On the flip side, while you do not want to come over as robotic and overly prepared in the interview, you do want to prepare for some questions that you know will come. A lot of interviews start with the cliched question “Tell me/us about yourself”. While the question is cliched your response does not have to be. Don’t focus on what the interviewer already knows about you from your resume, actually focus on elements of you that you can tie back to the job and company. Also, the interviewer really does want to get to know you at this point. Remember, they are looking for someone who will fit into their company culture, show them that person is you. Another question that usually stumps persons is “What are your weaknesses/opportunities for growth”. Most persons have the strengths part covered. After all they are trying to sell themselves. However, many persons just have not taken the time to dive deep enough to identify where they can improve. And further to that how they have been actively working to improve in these areas. If you are keenly aware of your strengths and weaknesses, you have a better chance of effectively showing how you can fit into and contribute to a company’s success.
As a new high/secondary school graduate, what your top 5 tips for acing an interview
Know that even though you do not necessarily have working experience, you do have something to contribute:
- Understand that the first step for acing an interview is actually getting one. Make sure your initial communication with the company allows them to see you in a positive light. Make sure your email address is professional. Please no firstname.lastname@example.org or email@example.com . Also enlist help to format and check your resume for accuracy, avoid grammatical errors. Try as well to consider the role you are applying for when preparing your cover letter and resume. Don’t be generic.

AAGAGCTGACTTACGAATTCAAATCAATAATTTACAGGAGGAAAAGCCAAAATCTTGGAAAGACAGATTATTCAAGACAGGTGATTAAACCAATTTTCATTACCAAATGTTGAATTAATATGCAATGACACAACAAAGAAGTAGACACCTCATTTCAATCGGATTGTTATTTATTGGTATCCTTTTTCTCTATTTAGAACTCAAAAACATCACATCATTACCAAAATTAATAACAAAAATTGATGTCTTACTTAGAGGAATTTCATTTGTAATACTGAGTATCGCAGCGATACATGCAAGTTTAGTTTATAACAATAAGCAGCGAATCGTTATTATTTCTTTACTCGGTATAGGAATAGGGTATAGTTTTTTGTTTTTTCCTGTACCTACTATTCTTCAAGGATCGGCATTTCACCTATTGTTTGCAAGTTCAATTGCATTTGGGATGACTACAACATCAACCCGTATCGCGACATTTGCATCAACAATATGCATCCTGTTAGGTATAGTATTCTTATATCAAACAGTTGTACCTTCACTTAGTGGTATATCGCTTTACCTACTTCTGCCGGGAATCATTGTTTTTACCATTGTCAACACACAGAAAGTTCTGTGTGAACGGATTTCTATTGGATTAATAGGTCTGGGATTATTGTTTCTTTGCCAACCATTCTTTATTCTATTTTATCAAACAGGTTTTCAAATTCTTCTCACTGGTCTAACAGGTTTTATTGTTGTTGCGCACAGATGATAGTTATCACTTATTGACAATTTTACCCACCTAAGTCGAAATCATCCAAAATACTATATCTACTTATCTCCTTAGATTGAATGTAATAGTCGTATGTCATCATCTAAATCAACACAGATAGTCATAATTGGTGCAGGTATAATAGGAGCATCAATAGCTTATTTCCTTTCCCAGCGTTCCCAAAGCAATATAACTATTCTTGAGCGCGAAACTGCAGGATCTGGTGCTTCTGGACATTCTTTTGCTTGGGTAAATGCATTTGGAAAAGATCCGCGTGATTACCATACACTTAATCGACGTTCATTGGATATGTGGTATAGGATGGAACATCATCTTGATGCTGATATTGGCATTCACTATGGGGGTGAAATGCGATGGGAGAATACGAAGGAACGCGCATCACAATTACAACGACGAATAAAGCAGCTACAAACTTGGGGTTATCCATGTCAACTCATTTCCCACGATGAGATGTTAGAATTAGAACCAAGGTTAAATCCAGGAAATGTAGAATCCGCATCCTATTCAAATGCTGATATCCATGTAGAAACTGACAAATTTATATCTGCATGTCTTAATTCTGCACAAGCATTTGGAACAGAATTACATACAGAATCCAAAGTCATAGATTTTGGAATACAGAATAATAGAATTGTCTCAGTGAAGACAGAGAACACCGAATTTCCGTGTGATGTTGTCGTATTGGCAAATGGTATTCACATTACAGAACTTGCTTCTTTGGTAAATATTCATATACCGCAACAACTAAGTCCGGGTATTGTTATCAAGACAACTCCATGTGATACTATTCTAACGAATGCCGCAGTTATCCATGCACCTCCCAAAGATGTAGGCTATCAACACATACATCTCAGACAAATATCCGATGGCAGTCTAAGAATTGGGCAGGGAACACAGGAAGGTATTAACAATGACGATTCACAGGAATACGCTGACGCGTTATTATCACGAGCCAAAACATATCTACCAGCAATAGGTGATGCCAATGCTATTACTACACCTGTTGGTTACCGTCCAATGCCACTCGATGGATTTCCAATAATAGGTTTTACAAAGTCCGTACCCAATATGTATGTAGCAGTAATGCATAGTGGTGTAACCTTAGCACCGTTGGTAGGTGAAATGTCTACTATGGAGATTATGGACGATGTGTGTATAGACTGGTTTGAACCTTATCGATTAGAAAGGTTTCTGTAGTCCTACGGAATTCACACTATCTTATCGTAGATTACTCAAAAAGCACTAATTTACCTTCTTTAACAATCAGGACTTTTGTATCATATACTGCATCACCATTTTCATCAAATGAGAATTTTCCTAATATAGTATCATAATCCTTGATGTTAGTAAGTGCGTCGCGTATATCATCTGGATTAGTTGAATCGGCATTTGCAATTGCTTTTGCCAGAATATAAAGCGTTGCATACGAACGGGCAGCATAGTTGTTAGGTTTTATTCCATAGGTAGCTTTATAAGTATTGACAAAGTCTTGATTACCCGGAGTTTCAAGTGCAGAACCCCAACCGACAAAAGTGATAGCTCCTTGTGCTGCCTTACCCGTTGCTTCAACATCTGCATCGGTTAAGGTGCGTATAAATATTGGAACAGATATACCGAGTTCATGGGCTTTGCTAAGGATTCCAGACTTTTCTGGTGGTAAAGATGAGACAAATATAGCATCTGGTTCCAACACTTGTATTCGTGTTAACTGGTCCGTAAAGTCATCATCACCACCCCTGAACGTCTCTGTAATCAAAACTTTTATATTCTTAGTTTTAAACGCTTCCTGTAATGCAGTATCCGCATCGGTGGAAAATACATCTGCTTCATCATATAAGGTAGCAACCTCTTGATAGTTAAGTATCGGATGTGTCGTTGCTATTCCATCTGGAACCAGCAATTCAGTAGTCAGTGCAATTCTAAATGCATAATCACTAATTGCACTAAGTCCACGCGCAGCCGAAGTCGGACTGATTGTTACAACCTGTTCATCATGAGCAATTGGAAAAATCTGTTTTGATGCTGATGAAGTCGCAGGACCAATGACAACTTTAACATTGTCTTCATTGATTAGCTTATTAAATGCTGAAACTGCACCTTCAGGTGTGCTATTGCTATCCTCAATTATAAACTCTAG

- Now that you have the interview the interviewer will want to know that you are keenly aware of who you are, what your unique skills and strengths are and also what are opportunities for further growth. Apply this to the company and position that you are applying for. That means that you also have to know something about the company and the job. Do some research.
- Be confident in the interview. Try not to come over as shy and out of place. Fake it until you make it. You don’t want to be overly boastful but be confident in what you have to offer.
- Watch the grammar. We get so caught up these days writing in text on WhatsApp and Facebook that we can get pulled into speaking the same way. Stay away from green verbs and avoid at all costs abbreviations in your speech…..lol
- Have a couple questions prepared to ask the interviewer that will show them that you are more than just a recent graduate and that while you are young, your thought process is mature and you have something to contribute.
- Bonus tip….. Review your social media accounts and make sure that they do not portray you as a risk to a potential employer. Yes, it is your personal account and yes you are free to post whatever you want, but , prospective employers are going to want to get to know you and more and more they turn to social media to do so. What they see there might not be the whole you but at least you don’t want them to see something that is going to cause them to run for the hills.
ABOUT THE AUTHOR:
Debbie-Ann Jollie is a marketing communications executive with more than 10 years experience creating marketing strategies and promotional campaigns for a diverse array of corporate clients and first time entrepreneurs.